Swahili Coast



The Swahili Coast is among Africa's most distinct regions. People go to the shores to look for slaves,ivory,spices,gold,and many more.The Swahili Coast is rich from trade with countries as far China.The Indian Ocean's monsoon winds lay the foundation for what would be one of Africa's oldest and richest trading histories. Today, large commercial fishing ships outnumber the Swahili Coast's traditional dhow sailboats and the sultanate of Mombasa has become a grimy industrial port.
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The Swahili People

The Swahili Coast has combined the traditions of Africa, Arabia and India.Swahili design styles, with their curling arabesques and geometric shapes, reflect Arab tastes, but the uses to which these designs are put have also been shaped by purely African customs and spiritual beliefs . Swahili music is a mix of Arabic, Indian and African influences. Known as tarabu, this music has its base on the island of Zanzibar. It uses Middle Eastern, Indian and African drums plus a wide range of stringed instruments to produce a rhythm. Mostly played at weddings or community entertainments.

Animals/Climate in The Swahili Coast

In this region there are many animals in the ocean and on the land. Some of the more common ones are the Golden-Rumped Elephant Shrew, Ader's duiker, Bush-baby/Greater Galago, and the Common Octopus. The Swahili Coast does not produce enough plant life to sustain many different animals. In the region's forested areas, however, there are as many as 50 species of mammal and 200 species of bird. Indigenous species are limited. Bushpig, small antelope, bush-babies, monkeys and the occasional elephant make up most of the coastal mammals.The sandy soil erodes easily and many of the beach areas are eroding, while the ocean is being over-fished and many species are dying out. The Swahili Coast gets over forty five inches of rainfall annually, and the temperature is usually in the mid-seventies to upper eighties. The one thousand mile coastal line is mainly flat, but there are a few cliffs formed by soil erosion.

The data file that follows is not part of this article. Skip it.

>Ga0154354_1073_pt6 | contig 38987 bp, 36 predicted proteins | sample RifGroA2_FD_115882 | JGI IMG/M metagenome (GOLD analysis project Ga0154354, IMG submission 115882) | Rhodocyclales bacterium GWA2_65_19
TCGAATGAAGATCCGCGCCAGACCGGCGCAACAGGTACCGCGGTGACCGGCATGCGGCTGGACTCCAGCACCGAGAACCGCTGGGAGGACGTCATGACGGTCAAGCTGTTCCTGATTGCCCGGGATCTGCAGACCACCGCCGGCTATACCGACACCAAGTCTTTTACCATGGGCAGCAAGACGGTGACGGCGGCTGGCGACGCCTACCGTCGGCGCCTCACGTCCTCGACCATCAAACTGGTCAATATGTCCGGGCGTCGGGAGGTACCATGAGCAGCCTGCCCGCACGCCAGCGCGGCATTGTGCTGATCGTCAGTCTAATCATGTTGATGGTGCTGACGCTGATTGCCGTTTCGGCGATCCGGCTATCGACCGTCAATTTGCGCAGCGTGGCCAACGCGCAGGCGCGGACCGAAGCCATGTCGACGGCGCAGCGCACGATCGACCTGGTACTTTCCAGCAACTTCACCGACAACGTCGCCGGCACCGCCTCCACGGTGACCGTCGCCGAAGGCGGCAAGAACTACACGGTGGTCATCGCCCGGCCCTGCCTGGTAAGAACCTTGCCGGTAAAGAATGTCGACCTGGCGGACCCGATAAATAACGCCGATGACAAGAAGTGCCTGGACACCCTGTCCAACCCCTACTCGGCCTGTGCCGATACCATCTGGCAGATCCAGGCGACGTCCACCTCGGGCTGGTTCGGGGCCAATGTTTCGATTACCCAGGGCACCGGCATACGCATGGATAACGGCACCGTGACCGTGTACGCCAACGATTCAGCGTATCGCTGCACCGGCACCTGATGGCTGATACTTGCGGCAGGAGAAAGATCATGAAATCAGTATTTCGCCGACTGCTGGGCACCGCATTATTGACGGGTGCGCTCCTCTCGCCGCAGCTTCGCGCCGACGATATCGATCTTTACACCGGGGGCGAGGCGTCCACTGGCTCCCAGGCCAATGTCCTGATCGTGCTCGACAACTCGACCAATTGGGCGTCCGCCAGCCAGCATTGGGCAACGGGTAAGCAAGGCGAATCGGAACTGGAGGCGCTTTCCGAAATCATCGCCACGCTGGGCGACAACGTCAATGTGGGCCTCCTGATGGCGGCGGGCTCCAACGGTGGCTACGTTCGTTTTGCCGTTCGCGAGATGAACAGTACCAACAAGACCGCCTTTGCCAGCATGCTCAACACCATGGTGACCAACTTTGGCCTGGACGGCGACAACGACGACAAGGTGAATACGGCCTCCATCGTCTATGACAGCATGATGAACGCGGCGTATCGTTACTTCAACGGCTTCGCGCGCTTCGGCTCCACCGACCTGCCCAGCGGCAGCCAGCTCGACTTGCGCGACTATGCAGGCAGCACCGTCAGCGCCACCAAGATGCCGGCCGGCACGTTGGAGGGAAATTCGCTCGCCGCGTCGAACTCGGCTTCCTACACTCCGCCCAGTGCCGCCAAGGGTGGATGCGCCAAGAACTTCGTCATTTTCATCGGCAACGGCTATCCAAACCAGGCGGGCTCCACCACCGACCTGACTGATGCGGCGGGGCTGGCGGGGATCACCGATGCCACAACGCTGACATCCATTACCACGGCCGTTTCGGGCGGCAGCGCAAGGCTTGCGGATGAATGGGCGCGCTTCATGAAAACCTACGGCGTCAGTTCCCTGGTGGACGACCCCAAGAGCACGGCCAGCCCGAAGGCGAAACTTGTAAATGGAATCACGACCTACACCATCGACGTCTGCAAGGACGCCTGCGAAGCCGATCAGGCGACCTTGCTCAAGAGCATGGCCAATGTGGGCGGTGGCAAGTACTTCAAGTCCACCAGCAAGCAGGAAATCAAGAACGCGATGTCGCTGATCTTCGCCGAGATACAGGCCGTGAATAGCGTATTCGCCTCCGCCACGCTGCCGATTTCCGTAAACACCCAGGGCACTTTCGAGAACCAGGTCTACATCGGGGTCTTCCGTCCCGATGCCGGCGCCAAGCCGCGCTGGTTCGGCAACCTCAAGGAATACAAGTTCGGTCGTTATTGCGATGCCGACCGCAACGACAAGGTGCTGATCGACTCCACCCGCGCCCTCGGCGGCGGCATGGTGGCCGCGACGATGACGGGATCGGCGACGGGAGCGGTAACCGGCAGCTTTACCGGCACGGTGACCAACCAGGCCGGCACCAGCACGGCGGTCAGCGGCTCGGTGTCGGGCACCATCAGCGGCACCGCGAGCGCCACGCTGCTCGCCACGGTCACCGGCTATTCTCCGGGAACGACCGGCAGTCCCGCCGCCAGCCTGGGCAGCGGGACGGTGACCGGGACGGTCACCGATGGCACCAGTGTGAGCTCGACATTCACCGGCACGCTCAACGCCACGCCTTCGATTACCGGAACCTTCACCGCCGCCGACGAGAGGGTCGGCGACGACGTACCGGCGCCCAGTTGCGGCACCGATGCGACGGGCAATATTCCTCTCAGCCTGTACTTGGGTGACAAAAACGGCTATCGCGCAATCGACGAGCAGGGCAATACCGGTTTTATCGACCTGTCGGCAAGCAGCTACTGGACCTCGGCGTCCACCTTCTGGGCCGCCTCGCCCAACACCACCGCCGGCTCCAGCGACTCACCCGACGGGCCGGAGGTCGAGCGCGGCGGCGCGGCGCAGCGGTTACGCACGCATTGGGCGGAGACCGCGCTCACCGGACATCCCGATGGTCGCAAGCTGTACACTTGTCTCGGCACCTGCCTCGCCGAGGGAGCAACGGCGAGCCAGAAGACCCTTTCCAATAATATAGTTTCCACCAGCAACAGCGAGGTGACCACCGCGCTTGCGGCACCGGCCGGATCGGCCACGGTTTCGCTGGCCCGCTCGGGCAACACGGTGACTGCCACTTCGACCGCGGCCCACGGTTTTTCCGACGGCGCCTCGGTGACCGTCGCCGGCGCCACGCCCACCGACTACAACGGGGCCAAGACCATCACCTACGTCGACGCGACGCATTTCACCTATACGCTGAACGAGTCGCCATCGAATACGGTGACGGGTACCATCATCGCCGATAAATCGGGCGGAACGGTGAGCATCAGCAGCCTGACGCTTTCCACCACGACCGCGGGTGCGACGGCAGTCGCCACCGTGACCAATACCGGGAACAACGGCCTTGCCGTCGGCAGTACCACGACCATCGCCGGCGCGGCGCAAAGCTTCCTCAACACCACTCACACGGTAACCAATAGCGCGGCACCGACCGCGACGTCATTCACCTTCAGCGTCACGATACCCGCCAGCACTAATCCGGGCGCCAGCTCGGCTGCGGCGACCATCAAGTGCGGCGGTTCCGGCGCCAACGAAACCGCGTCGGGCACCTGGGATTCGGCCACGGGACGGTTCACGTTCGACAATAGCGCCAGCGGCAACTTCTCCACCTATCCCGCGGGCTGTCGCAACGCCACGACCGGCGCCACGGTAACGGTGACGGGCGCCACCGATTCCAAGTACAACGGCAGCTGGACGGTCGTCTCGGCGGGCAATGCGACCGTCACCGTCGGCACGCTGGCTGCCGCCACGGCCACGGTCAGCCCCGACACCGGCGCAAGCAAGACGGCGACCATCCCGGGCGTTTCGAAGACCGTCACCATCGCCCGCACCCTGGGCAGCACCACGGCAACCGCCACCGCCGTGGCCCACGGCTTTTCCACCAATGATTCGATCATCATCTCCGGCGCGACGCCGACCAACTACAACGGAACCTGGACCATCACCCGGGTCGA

Swahili art forms are limited to architecture, furniture, and personal adornment. The great carved wooden doors of the coast are displayed as a sign of wealth.The Islam practiced by Swahili peoples is often very strict. Most of the requirements of the religion are practiced by most of the people. The economic success of the Swahili throughout the coastal region has encouraged many of their inland neighbors to adopt Islam as well. Most of these people, however, are somewhat less orthodox. Swahili believe in spirits (djinns). Most men wear protective amulets around their necks, which contain verses from the Koran.
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This folktale from the Swahili Coast was very enjoyable and was easy to understand. It took place by the Indian Ocean, involving a shark and a monkey who had befriended each other even though they were opposite ends of the food chain. The shark one day asks the monkey to come to his habitat and says "The Sultan (of the Sharks) had fallen ill, and the healer had prescribed a monkey heart as the only way to save his life." The monkey agrees the come but then tells the Shark that he had left his heart back up in the tree. So, he goes back up to his treetop perch and when the Shark calls for him to come back so they could go to the Sultan the monkey replies "My heart is where it always has been . . . In my CHEST!” “Go away, go find some other foolish monkey!" The point of this story is the reason why monkeys always stray from the water's edge and reside safely in the treetops above.
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